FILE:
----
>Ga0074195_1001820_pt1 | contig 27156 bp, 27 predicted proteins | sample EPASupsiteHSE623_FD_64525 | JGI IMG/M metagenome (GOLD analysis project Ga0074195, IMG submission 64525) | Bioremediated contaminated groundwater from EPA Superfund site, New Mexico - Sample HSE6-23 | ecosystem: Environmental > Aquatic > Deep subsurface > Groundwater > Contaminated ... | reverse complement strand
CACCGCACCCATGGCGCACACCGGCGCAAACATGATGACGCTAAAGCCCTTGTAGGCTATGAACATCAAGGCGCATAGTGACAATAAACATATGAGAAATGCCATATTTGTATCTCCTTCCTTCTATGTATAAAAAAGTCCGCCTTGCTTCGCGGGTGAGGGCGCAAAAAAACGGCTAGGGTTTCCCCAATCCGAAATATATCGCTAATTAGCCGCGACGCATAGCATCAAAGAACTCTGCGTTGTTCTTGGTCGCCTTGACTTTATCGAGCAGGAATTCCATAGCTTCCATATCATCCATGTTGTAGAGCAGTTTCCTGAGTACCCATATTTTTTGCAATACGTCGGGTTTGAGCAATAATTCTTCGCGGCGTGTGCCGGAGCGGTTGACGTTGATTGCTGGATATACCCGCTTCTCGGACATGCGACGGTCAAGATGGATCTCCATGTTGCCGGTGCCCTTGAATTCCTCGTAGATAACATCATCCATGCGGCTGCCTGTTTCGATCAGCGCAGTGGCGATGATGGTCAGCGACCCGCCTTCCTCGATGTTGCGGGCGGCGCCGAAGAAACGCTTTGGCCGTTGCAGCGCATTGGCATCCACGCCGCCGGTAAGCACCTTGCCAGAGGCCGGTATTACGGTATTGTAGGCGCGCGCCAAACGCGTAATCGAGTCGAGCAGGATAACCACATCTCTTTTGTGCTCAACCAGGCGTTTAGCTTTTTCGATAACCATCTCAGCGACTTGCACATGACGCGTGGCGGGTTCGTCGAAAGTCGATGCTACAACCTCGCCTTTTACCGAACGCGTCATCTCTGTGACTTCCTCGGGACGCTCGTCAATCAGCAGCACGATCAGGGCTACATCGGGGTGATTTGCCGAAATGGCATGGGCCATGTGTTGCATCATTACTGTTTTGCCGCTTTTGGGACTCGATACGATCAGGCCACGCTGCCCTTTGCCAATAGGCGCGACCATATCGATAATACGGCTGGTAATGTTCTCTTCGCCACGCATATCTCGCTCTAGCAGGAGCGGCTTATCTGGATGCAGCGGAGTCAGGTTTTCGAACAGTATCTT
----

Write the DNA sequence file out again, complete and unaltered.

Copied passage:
>Ga0074195_1001820_pt1 | contig 27156 bp, 27 predicted proteins | sample EPASupsiteHSE623_FD_64525 | JGI IMG/M metagenome (GOLD analysis project Ga0074195, IMG submission 64525) | Bioremediated contaminated groundwater from EPA Superfund site, New Mexico - Sample HSE6-23 | ecosystem: Environmental > Aquatic > Deep subsurface > Groundwater > Contaminated ... | reverse complement strand
CACCGCACCCATGGCGCACACCGGCGCAAACATGATGACGCTAAAGCCCTTGTAGGCTATGAACATCAAGGCGCATAGTGACAATAAACATATGAGAAATGCCATATTTGTATCTCCTTCCTTCTATGTATAAAAAAGTCCGCCTTGCTTCGCGGGTGAGGGCGCAAAAAAACGGCTAGGGTTTCCCCAATCCGAAATATATCGCTAATTAGCCGCGACGCATAGCATCAAAGAACTCTGCGTTGTTCTTGGTCGCCTTGACTTTATCGAGCAGGAATTCCATAGCTTCCATATCATCCATGTTGTAGAGCAGTTTCCTGAGTACCCATATTTTTTGCAATACGTCGGGTTTGAGCAATAATTCTTCGCGGCGTGTGCCGGAGCGGTTGACGTTGATTGCTGGATATACCCGCTTCTCGGACATGCGACGGTCAAGATGGATCTCCATGTTGCCGGTGCCCTTGAATTCCTCGTAGATAACATCATCCATGCGGCTGCCTGTTTCGATCAGCGCAGTGGCGATGATGGTCAGCGACCCGCCTTCCTCGATGTTGCGGGCGGCGCCGAAGAAACGCTTTGGCCGTTGCAGCGCATTGGCATCCACGCCGCCGGTAAGCACCTTGCCAGAGGCCGGTATTACGGTATTGTAGGCGCGCGCCAAACGCGTAATCGAGTCGAGCAGGATAACCACATCTCTTTTGTGCTCAACCAGGCGTTTAGCTTTTTCGATAACCATCTCAGCGACTTGCACATGACGCGTGGCGGGTTCGTCGAAAGTCGATGCTACAACCTCGCCTTTTACCGAACGCGTCATCTCTGTGACTTCCTCGGGACGCTCGTCAATCAGCAGCACGATCAGGGCTACATCGGGGTGATTTGCCGAAATGGCATGGGCCATGTGTTGCATCATTACTGTTTTGCCGCTTTTGGGACTCGATACGATCAGGCCACGCTGCCCTTTGCCAATAGGCGCGACCATATCGATAATACGGCTGGTAATGTTCTCTTCGCCACGCATATCTCGCTCTAGCAGGAGCGGCTTATCTGGATGCAGCGGAGTCAGGTTTTCGAACAGTATCTT